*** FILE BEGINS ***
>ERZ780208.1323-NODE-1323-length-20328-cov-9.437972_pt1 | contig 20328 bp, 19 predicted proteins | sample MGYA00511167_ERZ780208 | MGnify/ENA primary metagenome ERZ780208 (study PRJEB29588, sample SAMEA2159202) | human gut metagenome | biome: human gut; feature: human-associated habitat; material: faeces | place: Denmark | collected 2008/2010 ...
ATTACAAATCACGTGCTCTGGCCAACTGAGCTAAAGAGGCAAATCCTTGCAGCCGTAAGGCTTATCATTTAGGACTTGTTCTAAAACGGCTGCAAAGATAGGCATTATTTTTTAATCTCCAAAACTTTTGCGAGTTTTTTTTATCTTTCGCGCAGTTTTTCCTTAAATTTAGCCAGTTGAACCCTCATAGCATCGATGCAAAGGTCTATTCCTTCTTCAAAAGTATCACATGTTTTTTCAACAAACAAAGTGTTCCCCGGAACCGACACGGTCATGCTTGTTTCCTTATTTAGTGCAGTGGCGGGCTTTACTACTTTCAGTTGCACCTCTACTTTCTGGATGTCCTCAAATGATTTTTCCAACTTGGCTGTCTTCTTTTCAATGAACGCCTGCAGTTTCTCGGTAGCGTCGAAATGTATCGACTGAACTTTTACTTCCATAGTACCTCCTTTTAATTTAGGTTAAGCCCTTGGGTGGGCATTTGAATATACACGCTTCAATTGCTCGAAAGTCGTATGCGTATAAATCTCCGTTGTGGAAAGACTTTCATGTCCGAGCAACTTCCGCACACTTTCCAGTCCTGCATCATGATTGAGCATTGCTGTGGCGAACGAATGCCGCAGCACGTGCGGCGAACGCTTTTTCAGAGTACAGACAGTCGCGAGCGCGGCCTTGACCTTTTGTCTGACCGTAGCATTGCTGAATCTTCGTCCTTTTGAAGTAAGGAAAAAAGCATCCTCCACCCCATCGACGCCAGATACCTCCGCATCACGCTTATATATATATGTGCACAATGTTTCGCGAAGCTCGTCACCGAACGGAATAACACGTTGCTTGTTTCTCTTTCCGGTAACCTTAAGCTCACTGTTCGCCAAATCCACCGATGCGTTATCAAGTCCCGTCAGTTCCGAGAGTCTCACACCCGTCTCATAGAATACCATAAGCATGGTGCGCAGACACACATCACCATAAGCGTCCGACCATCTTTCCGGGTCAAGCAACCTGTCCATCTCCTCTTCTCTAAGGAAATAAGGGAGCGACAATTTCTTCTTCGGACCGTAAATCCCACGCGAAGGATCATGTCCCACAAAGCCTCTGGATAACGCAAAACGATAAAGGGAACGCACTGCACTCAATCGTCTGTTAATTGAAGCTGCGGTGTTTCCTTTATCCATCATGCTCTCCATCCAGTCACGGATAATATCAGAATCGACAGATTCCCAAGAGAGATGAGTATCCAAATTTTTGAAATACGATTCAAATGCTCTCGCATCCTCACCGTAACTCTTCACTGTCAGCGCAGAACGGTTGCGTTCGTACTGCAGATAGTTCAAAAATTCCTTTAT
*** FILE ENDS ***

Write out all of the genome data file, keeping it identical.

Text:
>ERZ780208.1323-NODE-1323-length-20328-cov-9.437972_pt1 | contig 20328 bp, 19 predicted proteins | sample MGYA00511167_ERZ780208 | MGnify/ENA primary metagenome ERZ780208 (study PRJEB29588, sample SAMEA2159202) | human gut metagenome | biome: human gut; feature: human-associated habitat; material: faeces | place: Denmark | collected 2008/2010 ...
ATTACAAATCACGTGCTCTGGCCAACTGAGCTAAAGAGGCAAATCCTTGCAGCCGTAAGGCTTATCATTTAGGACTTGTTCTAAAACGGCTGCAAAGATAGGCATTATTTTTTAATCTCCAAAACTTTTGCGAGTTTTTTTTATCTTTCGCGCAGTTTTTCCTTAAATTTAGCCAGTTGAACCCTCATAGCATCGATGCAAAGGTCTATTCCTTCTTCAAAAGTATCACATGTTTTTTCAACAAACAAAGTGTTCCCCGGAACCGACACGGTCATGCTTGTTTCCTTATTTAGTGCAGTGGCGGGCTTTACTACTTTCAGTTGCACCTCTACTTTCTGGATGTCCTCAAATGATTTTTCCAACTTGGCTGTCTTCTTTTCAATGAACGCCTGCAGTTTCTCGGTAGCGTCGAAATGTATCGACTGAACTTTTACTTCCATAGTACCTCCTTTTAATTTAGGTTAAGCCCTTGGGTGGGCATTTGAATATACACGCTTCAATTGCTCGAAAGTCGTATGCGTATAAATCTCCGTTGTGGAAAGACTTTCATGTCCGAGCAACTTCCGCACACTTTCCAGTCCTGCATCATGATTGAGCATTGCTGTGGCGAACGAATGCCGCAGCACGTGCGGCGAACGCTTTTTCAGAGTACAGACAGTCGCGAGCGCGGCCTTGACCTTTTGTCTGACCGTAGCATTGCTGAATCTTCGTCCTTTTGAAGTAAGGAAAAAAGCATCCTCCACCCCATCGACGCCAGATACCTCCGCATCACGCTTATATATATATGTGCACAATGTTTCGCGAAGCTCGTCACCGAACGGAATAACACGTTGCTTGTTTCTCTTTCCGGTAACCTTAAGCTCACTGTTCGCCAAATCCACCGATGCGTTATCAAGTCCCGTCAGTTCCGAGAGTCTCACACCCGTCTCATAGAATACCATAAGCATGGTGCGCAGACACACATCACCATAAGCGTCCGACCATCTTTCCGGGTCAAGCAACCTGTCCATCTCCTCTTCTCTAAGGAAATAAGGGAGCGACAATTTCTTCTTCGGACCGTAAATCCCACGCGAAGGATCATGTCCCACAAAGCCTCTGGATAACGCAAAACGATAAAGGGAACGCACTGCACTCAATCGTCTGTTAATTGAAGCTGCGGTGTTTCCTTTATCCATCATGCTCTCCATCCAGTCACGGATAATATCAGAATCGACAGATTCCCAAGAGAGATGAGTATCCAAATTTTTGAAATACGATTCAAATGCTCTCGCATCCTCACCGTAACTCTTCACTGTCAGCGCAGAACGGTTGCGTTCGTACTGCAGATAGTTCAAAAATTCCTTTAT